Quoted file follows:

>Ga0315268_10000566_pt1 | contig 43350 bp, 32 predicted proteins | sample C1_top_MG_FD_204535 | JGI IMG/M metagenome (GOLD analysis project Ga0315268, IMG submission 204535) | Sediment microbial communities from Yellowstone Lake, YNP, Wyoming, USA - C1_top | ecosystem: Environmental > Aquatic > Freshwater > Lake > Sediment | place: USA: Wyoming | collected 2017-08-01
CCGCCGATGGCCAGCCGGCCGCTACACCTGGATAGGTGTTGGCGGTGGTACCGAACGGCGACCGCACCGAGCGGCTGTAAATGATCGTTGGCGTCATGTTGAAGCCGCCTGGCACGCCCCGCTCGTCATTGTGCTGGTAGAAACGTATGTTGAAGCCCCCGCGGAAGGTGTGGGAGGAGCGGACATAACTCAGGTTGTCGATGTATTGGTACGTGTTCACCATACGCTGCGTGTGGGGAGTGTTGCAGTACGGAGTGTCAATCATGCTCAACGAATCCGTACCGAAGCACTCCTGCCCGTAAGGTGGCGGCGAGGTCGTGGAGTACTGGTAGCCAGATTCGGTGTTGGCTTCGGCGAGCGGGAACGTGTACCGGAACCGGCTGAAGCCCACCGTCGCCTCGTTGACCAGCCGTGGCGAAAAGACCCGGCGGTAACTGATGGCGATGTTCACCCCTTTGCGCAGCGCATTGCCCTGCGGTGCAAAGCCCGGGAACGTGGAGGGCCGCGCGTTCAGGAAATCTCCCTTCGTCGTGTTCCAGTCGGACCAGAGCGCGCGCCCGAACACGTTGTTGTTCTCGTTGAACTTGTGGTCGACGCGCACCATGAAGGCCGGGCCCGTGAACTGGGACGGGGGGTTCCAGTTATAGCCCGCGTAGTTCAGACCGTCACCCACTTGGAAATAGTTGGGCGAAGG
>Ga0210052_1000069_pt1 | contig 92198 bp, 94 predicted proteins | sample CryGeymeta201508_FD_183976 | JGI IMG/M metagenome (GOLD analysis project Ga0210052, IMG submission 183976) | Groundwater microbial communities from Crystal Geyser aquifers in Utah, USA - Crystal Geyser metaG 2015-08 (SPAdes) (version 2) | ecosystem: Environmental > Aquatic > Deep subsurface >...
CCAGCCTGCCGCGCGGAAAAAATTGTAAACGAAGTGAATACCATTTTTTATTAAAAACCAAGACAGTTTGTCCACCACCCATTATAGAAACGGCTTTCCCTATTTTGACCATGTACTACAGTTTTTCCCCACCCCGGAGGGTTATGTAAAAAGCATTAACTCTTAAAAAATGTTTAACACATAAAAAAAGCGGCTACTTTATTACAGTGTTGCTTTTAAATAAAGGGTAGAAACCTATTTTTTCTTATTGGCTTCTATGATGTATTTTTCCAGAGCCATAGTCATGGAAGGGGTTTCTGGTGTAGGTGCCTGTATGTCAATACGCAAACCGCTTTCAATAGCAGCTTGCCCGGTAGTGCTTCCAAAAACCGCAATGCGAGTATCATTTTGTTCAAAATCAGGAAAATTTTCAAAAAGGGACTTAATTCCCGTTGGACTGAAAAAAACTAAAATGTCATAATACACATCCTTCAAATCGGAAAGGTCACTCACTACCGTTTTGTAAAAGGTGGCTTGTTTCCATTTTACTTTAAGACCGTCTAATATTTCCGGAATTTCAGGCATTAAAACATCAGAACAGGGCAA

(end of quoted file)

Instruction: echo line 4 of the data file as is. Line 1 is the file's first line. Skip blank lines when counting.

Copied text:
CCAGCCTGCCGCGCGGAAAAAATTGTAAACGAAGTGAATACCATTTTTTATTAAAAACCAAGACAGTTTGTCCACCACCCATTATAGAAACGGCTTTCCCTATTTTGACCATGTACTACAGTTTTTCCCCACCCCGGAGGGTTATGTAAAAAGCATTAACTCTTAAAAAATGTTTAACACATAAAAAAAGCGGCTACTTTATTACAGTGTTGCTTTTAAATAAAGGGTAGAAACCTATTTTTTCTTATTGGCTTCTATGATGTATTTTTCCAGAGCCATAGTCATGGAAGGGGTTTCTGGTGTAGGTGCCTGTATGTCAATACGCAAACCGCTTTCAATAGCAGCTTGCCCGGTAGTGCTTCCAAAAACCGCAATGCGAGTATCATTTTGTTCAAAATCAGGAAAATTTTCAAAAAGGGACTTAATTCCCGTTGGACTGAAAAAAACTAAAATGTCATAATACACATCCTTCAAATCGGAAAGGTCACTCACTACCGTTTTGTAAAAGGTGGCTTGTTTCCATTTTACTTTAAGACCGTCTAATATTTCCGGAATTTCAGGCATTAAAACATCAGAACAGGGCAA